- When they sign up: Include options on your email signup landing page or in the signup form on your website. Going back to our shoe example, you may include options for indicating gender, preferred frequency of emails, and whether they want new product announcements in addition to deals.
- In your welcome sequence: You could include a brief preferences form in your welcome sequence to new subscribers, either as its own email or as part of another.
- When they unsubscribe: A clever way to retain potential unsubscribers is to take them to a landing page where they can opt to reduce the frequency of emails or narrow down the type of content they receive, rather than opting out of all emails. Just make sure you don’t make it too difficult for them to actually unsubscribe!
- Provide a button in each email: You could also include a button to email preferences in each of your emails, so subscribers can find it at any time. This can also be done in addition to the above strategies. If you do this, make it a little more prominent than the usual unsubscribe link found in the fine print most brands go with.
Letting your customers set their own preferences is effective because it takes all the guesswork out of the process. While analytics and user history can tell you a lot about a person, getting it straight from the horse’s mouth is almost always the best way to go.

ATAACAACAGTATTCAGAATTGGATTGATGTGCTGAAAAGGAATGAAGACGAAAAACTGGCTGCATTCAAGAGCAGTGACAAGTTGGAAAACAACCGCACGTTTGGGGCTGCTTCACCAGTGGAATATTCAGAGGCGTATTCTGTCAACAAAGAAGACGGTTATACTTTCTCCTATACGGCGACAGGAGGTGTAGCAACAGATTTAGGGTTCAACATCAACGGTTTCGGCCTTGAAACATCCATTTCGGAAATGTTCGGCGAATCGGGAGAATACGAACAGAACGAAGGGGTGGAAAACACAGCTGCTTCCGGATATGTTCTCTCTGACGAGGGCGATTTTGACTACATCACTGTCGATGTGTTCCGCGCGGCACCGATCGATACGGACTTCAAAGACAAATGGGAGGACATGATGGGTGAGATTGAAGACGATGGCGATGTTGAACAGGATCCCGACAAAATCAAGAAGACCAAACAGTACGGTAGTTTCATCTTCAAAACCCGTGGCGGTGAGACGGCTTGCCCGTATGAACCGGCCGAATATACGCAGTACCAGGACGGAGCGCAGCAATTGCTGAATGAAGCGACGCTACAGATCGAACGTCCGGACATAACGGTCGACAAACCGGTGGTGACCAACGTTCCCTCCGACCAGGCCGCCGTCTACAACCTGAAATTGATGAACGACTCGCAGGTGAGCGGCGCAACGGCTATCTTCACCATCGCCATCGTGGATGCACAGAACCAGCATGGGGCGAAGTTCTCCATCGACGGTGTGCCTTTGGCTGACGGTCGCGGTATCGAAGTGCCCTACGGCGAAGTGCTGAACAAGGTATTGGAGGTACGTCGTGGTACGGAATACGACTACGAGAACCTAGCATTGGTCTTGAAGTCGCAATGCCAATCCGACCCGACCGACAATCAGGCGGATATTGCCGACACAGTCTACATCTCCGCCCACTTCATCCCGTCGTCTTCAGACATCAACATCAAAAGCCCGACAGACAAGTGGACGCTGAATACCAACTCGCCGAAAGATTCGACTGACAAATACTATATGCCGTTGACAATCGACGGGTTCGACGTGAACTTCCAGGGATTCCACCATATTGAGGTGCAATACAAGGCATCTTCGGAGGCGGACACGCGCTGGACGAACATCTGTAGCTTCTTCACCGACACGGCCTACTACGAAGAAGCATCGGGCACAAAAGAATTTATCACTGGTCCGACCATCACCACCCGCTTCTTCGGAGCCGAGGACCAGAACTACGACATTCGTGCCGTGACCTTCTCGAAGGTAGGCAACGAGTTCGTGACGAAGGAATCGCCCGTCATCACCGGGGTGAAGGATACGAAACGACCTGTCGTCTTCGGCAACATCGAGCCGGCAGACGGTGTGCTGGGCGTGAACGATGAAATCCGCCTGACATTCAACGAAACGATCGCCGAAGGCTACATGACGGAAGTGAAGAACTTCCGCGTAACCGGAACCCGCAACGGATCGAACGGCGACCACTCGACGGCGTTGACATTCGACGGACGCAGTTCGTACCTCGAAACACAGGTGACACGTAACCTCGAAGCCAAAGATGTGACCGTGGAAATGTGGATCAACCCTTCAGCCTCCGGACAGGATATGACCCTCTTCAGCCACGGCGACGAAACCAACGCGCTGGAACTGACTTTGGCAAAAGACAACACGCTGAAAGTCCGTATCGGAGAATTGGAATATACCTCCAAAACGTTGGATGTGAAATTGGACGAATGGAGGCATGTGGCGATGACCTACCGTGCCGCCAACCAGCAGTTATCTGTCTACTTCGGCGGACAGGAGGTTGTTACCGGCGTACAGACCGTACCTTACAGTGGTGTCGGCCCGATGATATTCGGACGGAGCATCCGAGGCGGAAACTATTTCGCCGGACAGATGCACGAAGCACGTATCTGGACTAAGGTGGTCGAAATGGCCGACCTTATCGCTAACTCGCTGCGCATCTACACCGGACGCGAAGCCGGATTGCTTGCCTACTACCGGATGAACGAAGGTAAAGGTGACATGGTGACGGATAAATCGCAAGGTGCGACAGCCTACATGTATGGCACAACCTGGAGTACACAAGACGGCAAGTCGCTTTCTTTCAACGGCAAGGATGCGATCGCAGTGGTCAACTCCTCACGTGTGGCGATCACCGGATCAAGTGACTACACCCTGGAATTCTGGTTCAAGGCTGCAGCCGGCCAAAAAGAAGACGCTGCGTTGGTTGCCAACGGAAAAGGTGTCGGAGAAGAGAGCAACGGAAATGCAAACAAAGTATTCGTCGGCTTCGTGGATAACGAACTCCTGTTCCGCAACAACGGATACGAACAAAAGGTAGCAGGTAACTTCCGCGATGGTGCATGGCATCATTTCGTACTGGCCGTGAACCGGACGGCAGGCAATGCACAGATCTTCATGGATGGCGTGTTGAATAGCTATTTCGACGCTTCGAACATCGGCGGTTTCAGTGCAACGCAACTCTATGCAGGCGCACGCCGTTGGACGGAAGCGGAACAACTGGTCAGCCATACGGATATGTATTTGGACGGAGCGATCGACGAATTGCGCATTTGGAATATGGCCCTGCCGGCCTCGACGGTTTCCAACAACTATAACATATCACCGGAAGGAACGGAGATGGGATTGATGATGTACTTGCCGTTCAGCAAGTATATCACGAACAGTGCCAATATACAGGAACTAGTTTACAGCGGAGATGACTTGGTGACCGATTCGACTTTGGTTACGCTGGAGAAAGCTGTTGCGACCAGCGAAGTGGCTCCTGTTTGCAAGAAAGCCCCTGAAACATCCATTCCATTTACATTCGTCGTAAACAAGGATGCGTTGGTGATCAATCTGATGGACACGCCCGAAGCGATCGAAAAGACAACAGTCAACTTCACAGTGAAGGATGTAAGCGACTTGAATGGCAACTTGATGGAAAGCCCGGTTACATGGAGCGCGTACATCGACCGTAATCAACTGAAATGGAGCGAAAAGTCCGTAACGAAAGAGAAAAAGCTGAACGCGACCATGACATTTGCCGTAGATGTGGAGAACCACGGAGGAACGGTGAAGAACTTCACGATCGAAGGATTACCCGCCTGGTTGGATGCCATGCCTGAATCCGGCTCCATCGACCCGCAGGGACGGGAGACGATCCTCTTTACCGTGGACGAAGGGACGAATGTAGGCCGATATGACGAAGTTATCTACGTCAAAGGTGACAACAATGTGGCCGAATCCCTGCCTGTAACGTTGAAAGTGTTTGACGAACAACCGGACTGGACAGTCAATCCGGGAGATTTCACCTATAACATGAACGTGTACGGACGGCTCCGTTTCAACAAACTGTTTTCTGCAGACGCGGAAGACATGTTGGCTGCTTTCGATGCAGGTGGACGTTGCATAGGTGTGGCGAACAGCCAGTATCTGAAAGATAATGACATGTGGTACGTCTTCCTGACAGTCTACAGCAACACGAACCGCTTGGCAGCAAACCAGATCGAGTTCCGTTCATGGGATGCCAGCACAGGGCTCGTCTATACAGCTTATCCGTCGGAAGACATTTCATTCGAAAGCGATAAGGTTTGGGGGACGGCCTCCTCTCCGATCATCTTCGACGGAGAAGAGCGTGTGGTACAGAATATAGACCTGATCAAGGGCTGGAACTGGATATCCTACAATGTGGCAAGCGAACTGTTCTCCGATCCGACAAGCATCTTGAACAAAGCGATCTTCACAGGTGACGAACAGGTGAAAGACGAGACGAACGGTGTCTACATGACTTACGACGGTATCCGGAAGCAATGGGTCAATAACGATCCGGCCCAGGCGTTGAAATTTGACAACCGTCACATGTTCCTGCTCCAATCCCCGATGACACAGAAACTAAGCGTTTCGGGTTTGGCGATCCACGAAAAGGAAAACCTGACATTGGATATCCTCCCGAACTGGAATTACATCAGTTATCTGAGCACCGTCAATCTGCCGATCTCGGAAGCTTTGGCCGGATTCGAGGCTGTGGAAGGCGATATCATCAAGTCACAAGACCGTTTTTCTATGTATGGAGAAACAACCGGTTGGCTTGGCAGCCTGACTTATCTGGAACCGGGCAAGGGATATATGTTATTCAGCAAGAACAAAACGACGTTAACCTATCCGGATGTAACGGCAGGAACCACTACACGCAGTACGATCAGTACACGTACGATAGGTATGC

Leverage Customer Survey Results
Customer surveys are one of those rare win-win propositions. Your audience gets to tell you exactly what they think about your brand, storefront, or product. At the same time, you can gather a host of data on consumer preferences, which can then help you refine your product and improve your store. And, you can increase conversion rates by 8% by adding personalization. You can also use the data to help segment your emails.
There are a number of ways you could go about conducting a customer survey, but regardless of how you do it, there are a few basics to keep in mind:
- Have a clear goal: Define the desired outcome of your survey in advance, and make it specific. Something like “Nail down demographics and customer preferences to better target marketing email” is much better than “Learn more about customers.”
- Choose your questions carefully: With a specific goal in mind, you can ask the right questions to get the information you need. If you just ask your customers to tell you about themselves, they may provide a bunch of detail that makes sense to them but doesn’t help you at all. Your goal helps frame your questions.
- Keep it short: Don’t overload your audience. Get the details you need and wrap it up. If you need a lot of information, consider breaking it out into several smaller surveys and spacing them out — if the survey is too long people may lose interest, and if you send them too frequently, they may feel bothered.
There are few better ways to learn about your audience, so don’t neglect the simple survey!
Enhance Your Engagement With Email Segmentation
Email remains an excellent way to reach customers, and email segmentation helps you make your messaging even more powerful. By properly targeting your emails, you can improve open and click-through rates, reduce unsubscribes, and make more sales.
If you need more email marketing expertise, adQuadrant can help. Our performance-obsessed e-commerce marketers are ready to partner with you to reach your customers and make more sales.
About the author: Ashley R. Cummings is a professional freelance writer and content marketing consultant specializing in e-commerce, marketing, and SaaS. Connect with her on Twitter!